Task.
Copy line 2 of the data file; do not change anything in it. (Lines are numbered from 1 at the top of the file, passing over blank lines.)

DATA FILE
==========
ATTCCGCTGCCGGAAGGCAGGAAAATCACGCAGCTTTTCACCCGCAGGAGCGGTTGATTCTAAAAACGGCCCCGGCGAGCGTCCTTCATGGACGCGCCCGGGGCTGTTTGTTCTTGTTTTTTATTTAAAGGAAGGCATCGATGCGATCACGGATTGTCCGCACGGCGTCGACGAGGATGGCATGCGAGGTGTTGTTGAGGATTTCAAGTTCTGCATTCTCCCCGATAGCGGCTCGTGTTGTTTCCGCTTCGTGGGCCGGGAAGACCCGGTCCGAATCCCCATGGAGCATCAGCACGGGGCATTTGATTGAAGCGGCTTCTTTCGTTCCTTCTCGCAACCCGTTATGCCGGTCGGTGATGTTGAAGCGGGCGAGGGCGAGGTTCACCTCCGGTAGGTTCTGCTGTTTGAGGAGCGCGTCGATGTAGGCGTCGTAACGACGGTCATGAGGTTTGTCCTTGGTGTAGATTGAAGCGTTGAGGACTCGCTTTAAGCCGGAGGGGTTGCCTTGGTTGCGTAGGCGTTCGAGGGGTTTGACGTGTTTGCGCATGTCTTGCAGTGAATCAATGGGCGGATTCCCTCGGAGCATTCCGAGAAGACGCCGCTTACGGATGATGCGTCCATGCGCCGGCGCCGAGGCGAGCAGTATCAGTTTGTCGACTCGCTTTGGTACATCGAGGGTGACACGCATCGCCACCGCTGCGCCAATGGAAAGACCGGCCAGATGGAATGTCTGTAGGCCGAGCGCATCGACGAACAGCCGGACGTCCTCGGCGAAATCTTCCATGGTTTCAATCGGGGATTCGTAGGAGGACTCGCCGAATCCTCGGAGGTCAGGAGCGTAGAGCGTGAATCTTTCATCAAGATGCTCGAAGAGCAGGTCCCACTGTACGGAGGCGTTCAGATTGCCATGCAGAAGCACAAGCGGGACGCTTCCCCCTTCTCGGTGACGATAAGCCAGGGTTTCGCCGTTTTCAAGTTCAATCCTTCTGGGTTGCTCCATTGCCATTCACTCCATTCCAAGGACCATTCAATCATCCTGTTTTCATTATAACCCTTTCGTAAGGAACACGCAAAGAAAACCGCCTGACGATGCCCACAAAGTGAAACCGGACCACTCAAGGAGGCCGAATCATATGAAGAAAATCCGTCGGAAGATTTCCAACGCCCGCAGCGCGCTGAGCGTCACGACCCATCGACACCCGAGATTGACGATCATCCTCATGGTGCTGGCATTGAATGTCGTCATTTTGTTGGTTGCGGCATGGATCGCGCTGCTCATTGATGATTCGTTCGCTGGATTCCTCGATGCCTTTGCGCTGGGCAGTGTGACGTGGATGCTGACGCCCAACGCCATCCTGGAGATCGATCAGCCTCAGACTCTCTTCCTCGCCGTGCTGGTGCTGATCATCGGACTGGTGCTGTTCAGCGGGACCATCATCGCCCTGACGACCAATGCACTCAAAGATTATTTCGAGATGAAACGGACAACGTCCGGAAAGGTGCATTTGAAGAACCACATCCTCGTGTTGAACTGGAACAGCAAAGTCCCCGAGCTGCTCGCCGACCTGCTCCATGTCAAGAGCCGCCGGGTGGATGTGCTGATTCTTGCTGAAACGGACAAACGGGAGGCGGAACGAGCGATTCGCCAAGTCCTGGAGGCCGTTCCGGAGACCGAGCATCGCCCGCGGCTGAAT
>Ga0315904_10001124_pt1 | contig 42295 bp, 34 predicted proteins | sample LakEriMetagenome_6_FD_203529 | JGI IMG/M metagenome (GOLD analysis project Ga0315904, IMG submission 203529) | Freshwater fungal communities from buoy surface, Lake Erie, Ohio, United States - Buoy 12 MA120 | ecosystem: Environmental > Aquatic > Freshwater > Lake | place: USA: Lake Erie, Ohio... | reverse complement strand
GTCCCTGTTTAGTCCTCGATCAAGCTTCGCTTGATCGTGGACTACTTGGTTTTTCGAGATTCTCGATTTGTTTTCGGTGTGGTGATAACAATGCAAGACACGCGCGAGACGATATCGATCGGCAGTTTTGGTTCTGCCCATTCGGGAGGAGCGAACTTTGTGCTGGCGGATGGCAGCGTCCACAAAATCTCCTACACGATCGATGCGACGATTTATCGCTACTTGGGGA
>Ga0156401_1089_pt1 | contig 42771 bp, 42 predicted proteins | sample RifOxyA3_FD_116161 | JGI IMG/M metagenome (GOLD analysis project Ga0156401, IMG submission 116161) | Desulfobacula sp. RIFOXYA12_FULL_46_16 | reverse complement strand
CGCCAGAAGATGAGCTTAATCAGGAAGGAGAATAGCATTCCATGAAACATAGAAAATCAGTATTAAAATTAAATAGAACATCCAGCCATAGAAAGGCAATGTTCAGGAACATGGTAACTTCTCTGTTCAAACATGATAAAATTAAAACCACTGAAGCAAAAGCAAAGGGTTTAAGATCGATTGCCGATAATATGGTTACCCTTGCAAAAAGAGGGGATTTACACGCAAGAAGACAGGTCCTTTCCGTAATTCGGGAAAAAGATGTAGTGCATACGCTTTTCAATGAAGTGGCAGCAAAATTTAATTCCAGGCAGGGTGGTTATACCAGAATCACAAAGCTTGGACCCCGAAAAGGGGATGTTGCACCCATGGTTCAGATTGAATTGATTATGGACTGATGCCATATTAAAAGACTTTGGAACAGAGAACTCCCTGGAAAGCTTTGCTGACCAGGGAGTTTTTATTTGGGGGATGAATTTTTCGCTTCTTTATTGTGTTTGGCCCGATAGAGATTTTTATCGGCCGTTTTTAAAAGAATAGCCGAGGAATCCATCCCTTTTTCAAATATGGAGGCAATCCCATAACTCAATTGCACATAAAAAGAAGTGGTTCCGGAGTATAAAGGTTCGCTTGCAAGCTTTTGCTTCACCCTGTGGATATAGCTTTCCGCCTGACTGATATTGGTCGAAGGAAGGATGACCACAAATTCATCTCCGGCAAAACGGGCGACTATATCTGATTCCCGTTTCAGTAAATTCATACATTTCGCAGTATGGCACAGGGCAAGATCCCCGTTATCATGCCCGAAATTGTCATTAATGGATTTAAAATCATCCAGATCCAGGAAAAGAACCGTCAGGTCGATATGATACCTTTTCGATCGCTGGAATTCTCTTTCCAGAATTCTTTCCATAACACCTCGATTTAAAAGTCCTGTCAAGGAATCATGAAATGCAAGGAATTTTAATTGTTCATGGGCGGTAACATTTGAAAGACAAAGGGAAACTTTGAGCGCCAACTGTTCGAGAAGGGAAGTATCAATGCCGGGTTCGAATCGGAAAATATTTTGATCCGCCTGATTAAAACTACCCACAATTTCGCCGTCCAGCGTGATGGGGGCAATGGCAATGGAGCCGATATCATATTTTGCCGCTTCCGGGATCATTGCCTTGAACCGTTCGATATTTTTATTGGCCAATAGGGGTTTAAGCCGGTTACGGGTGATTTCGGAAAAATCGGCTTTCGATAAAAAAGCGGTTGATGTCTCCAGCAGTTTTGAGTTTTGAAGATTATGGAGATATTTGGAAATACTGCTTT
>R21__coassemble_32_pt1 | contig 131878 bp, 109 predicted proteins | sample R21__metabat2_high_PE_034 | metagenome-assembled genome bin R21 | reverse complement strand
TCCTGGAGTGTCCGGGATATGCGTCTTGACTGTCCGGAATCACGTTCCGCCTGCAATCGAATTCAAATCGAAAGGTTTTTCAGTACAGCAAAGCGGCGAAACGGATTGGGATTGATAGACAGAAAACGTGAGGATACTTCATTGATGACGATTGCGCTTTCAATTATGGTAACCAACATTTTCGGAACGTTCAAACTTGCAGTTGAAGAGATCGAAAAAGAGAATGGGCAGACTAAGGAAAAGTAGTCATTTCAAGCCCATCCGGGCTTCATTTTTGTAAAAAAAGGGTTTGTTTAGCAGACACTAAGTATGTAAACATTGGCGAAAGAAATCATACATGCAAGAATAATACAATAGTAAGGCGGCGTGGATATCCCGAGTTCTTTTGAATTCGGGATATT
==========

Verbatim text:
>Ga0315904_10001124_pt1 | contig 42295 bp, 34 predicted proteins | sample LakEriMetagenome_6_FD_203529 | JGI IMG/M metagenome (GOLD analysis project Ga0315904, IMG submission 203529) | Freshwater fungal communities from buoy surface, Lake Erie, Ohio, United States - Buoy 12 MA120 | ecosystem: Environmental > Aquatic > Freshwater > Lake | place: USA: Lake Erie, Ohio... | reverse complement strand